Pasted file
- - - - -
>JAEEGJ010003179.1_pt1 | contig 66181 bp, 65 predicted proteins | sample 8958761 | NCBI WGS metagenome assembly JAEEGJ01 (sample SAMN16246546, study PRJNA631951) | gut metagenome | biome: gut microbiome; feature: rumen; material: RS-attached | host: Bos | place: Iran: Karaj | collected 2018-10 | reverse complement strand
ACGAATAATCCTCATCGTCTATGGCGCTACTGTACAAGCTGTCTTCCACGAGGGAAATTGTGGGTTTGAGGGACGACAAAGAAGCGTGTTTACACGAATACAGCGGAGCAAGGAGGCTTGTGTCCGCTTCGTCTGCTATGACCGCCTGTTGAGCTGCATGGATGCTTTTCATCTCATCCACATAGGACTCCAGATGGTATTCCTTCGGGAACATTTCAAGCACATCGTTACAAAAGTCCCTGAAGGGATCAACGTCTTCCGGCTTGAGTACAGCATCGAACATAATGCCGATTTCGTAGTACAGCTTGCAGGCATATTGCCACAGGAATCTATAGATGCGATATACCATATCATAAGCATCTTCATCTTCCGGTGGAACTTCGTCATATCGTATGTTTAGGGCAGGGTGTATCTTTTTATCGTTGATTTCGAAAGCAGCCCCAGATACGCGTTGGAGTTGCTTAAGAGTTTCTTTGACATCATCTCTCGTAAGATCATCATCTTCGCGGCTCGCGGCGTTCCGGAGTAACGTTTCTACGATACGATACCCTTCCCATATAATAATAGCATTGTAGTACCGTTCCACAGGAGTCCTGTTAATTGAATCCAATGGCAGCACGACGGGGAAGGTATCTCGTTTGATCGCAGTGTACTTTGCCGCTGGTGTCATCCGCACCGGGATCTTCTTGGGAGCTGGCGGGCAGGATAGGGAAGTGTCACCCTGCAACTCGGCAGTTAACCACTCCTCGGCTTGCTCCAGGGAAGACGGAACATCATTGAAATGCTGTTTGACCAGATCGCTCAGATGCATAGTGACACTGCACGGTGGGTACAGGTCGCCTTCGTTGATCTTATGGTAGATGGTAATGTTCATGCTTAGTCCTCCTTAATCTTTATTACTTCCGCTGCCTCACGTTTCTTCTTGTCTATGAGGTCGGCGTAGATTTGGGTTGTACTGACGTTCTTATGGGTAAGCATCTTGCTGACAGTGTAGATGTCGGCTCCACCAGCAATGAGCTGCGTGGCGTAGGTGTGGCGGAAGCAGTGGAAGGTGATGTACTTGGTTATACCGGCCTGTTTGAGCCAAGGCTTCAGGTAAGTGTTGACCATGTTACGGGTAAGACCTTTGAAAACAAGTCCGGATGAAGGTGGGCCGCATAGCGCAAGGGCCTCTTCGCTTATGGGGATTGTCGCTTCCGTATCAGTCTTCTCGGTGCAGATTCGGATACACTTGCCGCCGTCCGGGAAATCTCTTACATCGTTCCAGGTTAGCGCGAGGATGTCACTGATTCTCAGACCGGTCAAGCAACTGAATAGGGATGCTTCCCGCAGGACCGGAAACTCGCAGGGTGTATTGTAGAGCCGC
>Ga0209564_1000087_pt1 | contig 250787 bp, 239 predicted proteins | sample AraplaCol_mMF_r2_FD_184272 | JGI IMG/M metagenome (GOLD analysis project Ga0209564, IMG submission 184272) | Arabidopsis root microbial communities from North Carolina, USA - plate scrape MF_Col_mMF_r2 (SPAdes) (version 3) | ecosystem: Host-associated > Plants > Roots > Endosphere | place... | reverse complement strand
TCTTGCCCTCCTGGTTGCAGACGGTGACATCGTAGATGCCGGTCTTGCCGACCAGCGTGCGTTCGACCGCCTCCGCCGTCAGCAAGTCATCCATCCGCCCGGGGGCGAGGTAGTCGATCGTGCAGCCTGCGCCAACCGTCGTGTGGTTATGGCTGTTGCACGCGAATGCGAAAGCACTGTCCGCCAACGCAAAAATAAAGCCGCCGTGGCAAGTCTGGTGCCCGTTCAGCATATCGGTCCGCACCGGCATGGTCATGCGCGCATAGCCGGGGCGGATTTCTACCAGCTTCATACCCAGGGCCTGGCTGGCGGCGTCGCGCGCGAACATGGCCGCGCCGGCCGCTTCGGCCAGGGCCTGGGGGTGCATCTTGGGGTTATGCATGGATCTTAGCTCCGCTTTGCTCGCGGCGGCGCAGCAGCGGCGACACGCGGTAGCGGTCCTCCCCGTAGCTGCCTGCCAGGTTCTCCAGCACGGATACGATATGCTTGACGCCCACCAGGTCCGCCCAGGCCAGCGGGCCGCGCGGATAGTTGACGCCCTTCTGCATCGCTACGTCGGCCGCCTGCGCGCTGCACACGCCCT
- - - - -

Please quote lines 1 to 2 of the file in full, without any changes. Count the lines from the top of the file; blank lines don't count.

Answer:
>JAEEGJ010003179.1_pt1 | contig 66181 bp, 65 predicted proteins | sample 8958761 | NCBI WGS metagenome assembly JAEEGJ01 (sample SAMN16246546, study PRJNA631951) | gut metagenome | biome: gut microbiome; feature: rumen; material: RS-attached | host: Bos | place: Iran: Karaj | collected 2018-10 | reverse complement strand
ACGAATAATCCTCATCGTCTATGGCGCTACTGTACAAGCTGTCTTCCACGAGGGAAATTGTGGGTTTGAGGGACGACAAAGAAGCGTGTTTACACGAATACAGCGGAGCAAGGAGGCTTGTGTCCGCTTCGTCTGCTATGACCGCCTGTTGAGCTGCATGGATGCTTTTCATCTCATCCACATAGGACTCCAGATGGTATTCCTTCGGGAACATTTCAAGCACATCGTTACAAAAGTCCCTGAAGGGATCAACGTCTTCCGGCTTGAGTACAGCATCGAACATAATGCCGATTTCGTAGTACAGCTTGCAGGCATATTGCCACAGGAATCTATAGATGCGATATACCATATCATAAGCATCTTCATCTTCCGGTGGAACTTCGTCATATCGTATGTTTAGGGCAGGGTGTATCTTTTTATCGTTGATTTCGAAAGCAGCCCCAGATACGCGTTGGAGTTGCTTAAGAGTTTCTTTGACATCATCTCTCGTAAGATCATCATCTTCGCGGCTCGCGGCGTTCCGGAGTAACGTTTCTACGATACGATACCCTTCCCATATAATAATAGCATTGTAGTACCGTTCCACAGGAGTCCTGTTAATTGAATCCAATGGCAGCACGACGGGGAAGGTATCTCGTTTGATCGCAGTGTACTTTGCCGCTGGTGTCATCCGCACCGGGATCTTCTTGGGAGCTGGCGGGCAGGATAGGGAAGTGTCACCCTGCAACTCGGCAGTTAACCACTCCTCGGCTTGCTCCAGGGAAGACGGAACATCATTGAAATGCTGTTTGACCAGATCGCTCAGATGCATAGTGACACTGCACGGTGGGTACAGGTCGCCTTCGTTGATCTTATGGTAGATGGTAATGTTCATGCTTAGTCCTCCTTAATCTTTATTACTTCCGCTGCCTCACGTTTCTTCTTGTCTATGAGGTCGGCGTAGATTTGGGTTGTACTGACGTTCTTATGGGTAAGCATCTTGCTGACAGTGTAGATGTCGGCTCCACCAGCAATGAGCTGCGTGGCGTAGGTGTGGCGGAAGCAGTGGAAGGTGATGTACTTGGTTATACCGGCCTGTTTGAGCCAAGGCTTCAGGTAAGTGTTGACCATGTTACGGGTAAGACCTTTGAAAACAAGTCCGGATGAAGGTGGGCCGCATAGCGCAAGGGCCTCTTCGCTTATGGGGATTGTCGCTTCCGTATCAGTCTTCTCGGTGCAGATTCGGATACACTTGCCGCCGTCCGGGAAATCTCTTACATCGTTCCAGGTTAGCGCGAGGATGTCACTGATTCTCAGACCGGTCAAGCAACTGAATAGGGATGCTTCCCGCAGGACCGGAAACTCGCAGGGTGTATTGTAGAGCCGC